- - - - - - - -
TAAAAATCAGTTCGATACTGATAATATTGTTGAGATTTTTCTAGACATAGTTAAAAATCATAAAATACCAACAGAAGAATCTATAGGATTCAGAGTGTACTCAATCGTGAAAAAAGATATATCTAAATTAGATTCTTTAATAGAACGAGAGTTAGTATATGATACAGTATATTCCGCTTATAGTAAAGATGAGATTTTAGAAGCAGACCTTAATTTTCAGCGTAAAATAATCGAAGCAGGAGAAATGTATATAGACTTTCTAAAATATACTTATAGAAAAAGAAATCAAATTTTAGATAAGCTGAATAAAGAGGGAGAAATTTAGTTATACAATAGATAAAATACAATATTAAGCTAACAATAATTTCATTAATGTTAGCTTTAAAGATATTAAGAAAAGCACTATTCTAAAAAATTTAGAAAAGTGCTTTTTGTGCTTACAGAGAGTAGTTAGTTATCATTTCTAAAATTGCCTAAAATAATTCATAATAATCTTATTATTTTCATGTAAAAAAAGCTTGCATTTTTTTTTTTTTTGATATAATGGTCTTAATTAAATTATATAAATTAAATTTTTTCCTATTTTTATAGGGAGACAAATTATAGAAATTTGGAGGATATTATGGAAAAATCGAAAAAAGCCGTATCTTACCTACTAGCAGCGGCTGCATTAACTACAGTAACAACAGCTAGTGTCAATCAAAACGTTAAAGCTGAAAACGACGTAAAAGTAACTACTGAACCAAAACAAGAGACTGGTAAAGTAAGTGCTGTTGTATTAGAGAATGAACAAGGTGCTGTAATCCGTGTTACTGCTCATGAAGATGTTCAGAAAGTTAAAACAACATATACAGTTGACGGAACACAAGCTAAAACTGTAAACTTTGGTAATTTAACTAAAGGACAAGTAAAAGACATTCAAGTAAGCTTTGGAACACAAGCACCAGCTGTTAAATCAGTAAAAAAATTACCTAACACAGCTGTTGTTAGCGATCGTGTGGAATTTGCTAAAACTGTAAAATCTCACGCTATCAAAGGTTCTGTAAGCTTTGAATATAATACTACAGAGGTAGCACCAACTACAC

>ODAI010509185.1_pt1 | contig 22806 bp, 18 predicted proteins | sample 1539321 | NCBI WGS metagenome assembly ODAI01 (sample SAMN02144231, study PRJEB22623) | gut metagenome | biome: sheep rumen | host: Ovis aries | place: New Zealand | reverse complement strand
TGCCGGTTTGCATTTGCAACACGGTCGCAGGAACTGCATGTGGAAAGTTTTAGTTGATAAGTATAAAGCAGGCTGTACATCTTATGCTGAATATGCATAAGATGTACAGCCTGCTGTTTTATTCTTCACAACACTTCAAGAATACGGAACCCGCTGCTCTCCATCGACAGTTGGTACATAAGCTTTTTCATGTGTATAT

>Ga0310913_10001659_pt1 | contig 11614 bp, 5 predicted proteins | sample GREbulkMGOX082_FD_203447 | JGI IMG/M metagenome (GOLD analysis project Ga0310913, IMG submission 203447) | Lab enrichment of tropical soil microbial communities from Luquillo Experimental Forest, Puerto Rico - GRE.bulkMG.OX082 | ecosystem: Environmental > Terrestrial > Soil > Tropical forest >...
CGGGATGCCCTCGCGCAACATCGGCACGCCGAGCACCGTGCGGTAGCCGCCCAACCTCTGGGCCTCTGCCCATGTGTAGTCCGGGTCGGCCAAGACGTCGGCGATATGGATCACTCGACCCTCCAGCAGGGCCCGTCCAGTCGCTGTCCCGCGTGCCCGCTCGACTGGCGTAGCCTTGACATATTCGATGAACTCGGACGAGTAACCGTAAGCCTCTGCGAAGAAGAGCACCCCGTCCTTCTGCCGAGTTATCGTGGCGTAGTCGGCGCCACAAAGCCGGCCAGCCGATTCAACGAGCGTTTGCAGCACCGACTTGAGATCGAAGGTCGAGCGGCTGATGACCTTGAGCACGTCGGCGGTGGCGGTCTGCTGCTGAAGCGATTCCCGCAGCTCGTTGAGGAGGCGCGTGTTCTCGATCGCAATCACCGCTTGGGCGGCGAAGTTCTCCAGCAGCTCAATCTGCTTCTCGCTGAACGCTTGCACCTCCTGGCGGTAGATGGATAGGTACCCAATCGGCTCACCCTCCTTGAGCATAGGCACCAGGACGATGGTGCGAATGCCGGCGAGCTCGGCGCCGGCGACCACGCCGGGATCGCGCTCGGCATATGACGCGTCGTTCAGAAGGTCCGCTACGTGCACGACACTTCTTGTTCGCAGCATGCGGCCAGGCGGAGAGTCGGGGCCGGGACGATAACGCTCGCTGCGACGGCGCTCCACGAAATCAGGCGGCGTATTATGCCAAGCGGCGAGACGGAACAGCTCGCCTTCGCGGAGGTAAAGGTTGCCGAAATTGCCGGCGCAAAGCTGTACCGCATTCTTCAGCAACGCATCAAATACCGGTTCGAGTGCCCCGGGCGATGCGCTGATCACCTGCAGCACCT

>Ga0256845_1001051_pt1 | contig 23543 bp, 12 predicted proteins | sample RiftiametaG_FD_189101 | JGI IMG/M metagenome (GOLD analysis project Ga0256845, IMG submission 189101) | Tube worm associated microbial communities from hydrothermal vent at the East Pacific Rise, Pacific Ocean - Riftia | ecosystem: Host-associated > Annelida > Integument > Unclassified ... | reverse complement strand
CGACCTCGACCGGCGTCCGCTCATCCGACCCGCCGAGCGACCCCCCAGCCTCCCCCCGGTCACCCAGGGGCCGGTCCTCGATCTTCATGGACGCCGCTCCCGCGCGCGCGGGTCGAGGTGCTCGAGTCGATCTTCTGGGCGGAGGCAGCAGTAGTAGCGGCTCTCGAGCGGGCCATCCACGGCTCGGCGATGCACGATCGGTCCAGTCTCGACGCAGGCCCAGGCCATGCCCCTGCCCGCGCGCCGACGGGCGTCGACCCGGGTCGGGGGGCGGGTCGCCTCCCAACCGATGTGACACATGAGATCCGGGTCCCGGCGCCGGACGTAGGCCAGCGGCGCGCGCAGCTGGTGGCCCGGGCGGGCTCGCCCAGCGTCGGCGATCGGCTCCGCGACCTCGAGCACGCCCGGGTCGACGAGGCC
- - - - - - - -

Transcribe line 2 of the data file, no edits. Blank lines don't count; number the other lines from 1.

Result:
>ODAI010509185.1_pt1 | contig 22806 bp, 18 predicted proteins | sample 1539321 | NCBI WGS metagenome assembly ODAI01 (sample SAMN02144231, study PRJEB22623) | gut metagenome | biome: sheep rumen | host: Ovis aries | place: New Zealand | reverse complement strand